Pittsburgh Parks Conservancy creates free online guide to invasive plants of Pittsburgh
They have such evocative, pretty names: Porcelainberry, Tree of Heaven, Princess Tree, Bush Honeysuckle.
But they’re bad news for Pittsburgh’s urban forests because they are all invasive species which can cause great harm.
To help the public identify and root out the invasive, non-native species that have taken hold in much of the region’s ecosystem, Pittsburgh Parks Conservancy has created a new guide, “Invasive Plants of Pittsburgh,”
“Whenever you have an invasive plant, it comes from someplace else and it grows in great numbers and often out-competes the natives species — those that are endemic to here — for resources,” explains Pittsburgh Parks Conservancy Senior Restoration Ecologist Erin Copeland.
“That is a problem because the native species are those that feed our native wildlife the best.”
Invasive fruiting plants tend to not be as healthy for migrating birds and breeding birds that live here as native plants are. They also grow so prolifically that they can become monotypic if left unchecked. That means that there would be only one species in the forest, and greater biodiversity equals stronger, more resilient forests.
Invasive species “make our wild spaces less diverse and less able to bounce back from disturbance,” Copeland notes.
The guide focuses on identification of herbs, shrubs, vines and trees and explains how to remove them. Invasive vines, such as Porcelainberry and Vining Honeysuckle, are a particular problem in Pittsburgh.
“They grew up into existing canopy trees,” says Copeland. “And we need our urban forest to provide us with oxygen, filter our air and clean our water.” It’s why the Parks Conservancy staff gives trees a ‘vine haircut,’ cutting the vines at both eye level and ground level to free the tree so it can grow to be healthier, she says.
Plenty of plants are so ubiquitous you may not know they’re invasive. The Callery (or Bradford) Pear, which flowers in the spring and gives off a major stink, is one example.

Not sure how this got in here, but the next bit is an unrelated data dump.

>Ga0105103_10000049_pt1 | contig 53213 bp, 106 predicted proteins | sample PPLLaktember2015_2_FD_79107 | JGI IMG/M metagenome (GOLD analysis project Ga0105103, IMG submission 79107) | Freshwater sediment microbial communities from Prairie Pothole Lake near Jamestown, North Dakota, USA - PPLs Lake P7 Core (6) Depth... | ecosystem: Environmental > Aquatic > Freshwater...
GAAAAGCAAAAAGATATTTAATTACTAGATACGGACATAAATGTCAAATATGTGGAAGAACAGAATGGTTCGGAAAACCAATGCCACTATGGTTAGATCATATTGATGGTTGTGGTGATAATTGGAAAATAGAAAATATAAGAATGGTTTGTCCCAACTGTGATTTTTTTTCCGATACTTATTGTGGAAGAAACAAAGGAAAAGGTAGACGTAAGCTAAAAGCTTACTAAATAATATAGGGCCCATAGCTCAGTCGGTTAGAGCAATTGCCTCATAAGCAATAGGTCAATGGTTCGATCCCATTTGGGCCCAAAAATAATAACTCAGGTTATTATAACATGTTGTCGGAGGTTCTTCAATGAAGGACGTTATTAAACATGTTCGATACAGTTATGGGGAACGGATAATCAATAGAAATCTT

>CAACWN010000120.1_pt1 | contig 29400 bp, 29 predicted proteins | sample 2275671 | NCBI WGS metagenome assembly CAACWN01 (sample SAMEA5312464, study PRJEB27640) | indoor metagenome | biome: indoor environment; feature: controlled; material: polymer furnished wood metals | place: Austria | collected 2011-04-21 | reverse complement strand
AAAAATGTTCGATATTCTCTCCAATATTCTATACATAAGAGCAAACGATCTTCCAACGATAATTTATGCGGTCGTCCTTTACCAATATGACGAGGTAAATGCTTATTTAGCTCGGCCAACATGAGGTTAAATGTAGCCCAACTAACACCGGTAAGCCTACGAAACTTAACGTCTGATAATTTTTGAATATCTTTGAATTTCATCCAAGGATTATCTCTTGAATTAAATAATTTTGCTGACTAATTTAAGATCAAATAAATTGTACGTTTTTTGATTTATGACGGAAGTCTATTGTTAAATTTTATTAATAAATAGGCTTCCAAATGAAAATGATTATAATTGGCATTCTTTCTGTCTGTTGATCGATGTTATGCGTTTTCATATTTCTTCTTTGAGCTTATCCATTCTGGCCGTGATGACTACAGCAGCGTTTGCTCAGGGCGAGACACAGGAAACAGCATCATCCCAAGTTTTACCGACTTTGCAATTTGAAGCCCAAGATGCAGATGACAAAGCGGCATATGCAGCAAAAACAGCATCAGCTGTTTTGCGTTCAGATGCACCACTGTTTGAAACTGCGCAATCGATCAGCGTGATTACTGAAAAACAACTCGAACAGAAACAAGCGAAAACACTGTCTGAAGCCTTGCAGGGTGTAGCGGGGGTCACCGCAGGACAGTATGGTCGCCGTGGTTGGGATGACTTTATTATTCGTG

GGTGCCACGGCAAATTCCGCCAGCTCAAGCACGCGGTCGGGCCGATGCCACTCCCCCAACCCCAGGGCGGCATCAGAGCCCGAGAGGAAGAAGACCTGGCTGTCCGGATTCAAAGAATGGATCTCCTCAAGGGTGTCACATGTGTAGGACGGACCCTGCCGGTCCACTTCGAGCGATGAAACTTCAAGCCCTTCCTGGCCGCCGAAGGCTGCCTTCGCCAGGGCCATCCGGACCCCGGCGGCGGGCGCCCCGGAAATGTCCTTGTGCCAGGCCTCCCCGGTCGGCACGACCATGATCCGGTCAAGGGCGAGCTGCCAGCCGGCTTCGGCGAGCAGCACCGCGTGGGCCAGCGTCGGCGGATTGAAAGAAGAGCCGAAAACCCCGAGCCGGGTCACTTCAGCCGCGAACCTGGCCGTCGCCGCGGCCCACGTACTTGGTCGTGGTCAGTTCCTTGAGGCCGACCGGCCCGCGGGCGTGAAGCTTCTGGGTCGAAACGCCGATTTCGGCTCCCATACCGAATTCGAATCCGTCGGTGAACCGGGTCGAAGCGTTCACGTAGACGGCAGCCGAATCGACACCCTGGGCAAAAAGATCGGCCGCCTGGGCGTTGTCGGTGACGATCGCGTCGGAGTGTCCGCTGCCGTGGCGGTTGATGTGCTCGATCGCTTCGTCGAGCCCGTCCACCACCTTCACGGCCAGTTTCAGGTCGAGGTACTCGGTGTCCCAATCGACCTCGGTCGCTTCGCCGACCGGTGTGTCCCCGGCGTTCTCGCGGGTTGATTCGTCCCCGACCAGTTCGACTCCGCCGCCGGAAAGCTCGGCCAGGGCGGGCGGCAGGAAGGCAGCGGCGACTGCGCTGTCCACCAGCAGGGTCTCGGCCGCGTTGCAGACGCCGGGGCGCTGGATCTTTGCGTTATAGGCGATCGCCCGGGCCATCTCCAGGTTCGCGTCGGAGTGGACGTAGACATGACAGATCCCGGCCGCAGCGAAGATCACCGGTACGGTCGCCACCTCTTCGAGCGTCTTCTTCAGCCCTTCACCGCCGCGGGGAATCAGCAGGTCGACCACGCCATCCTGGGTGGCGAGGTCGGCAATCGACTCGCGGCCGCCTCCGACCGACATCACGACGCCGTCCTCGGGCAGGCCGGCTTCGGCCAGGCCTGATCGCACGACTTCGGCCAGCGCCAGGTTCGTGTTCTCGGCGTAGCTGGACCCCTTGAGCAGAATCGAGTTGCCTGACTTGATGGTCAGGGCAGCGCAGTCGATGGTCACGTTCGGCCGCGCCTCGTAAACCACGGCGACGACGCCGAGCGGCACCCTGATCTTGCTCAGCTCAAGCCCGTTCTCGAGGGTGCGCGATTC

And Japanese Knotweed is so pervasive because we have similar weather and latitude as in parts of Asia, says Copeland. Plants such as Japanese Knotweed, Chinese Silvergrass and Japanese Stiltgrass flourish here.
“These invasive and non-natives, they’ll never be gone,” says Copeland. “The idea is just to manage them so that they stay in balance with the other plants that are growing in the forest.”
The invasive species guide is available for free online. In addition to helping you weed out anything undesirable in your yard, it can also help you make better decisions at the garden shop.
“One of the most important things is to not plant them,” says Copeland. “Many nurseries still sell invasive and non-native plants. There’s no law that they can’t sell them.”
The guide is designed with volunteers in mind. “You can volunteer with the Parks Conservancy or other nonprofits to take care of our urban wild places,” says Copeland. “We often have people removing invasives and planting native plants and flowers.”
Lately, the Parks Conservancy has employed goats to do a lot of the dirty work, such as a recent project clearing Clayton Hill in Frick Park. Goats will chew through a huge amount of non-native plants in no time.
If you’re considering what to plant in your yard, Copeland recommends visiting the Audobon Society Native Plant Nursery, Tree Pittsburgh Heritage Nursery and Friendship Farms Native Plant Nursery — which all specialize in native plants.
“Our city needs healthy forests so we can live here comfortably, and it’s good for the wildlife,” Copeland says. “We’re not removing invasives just to remove them. We’re aiming for healthy forests and healthy wetlands in the city.”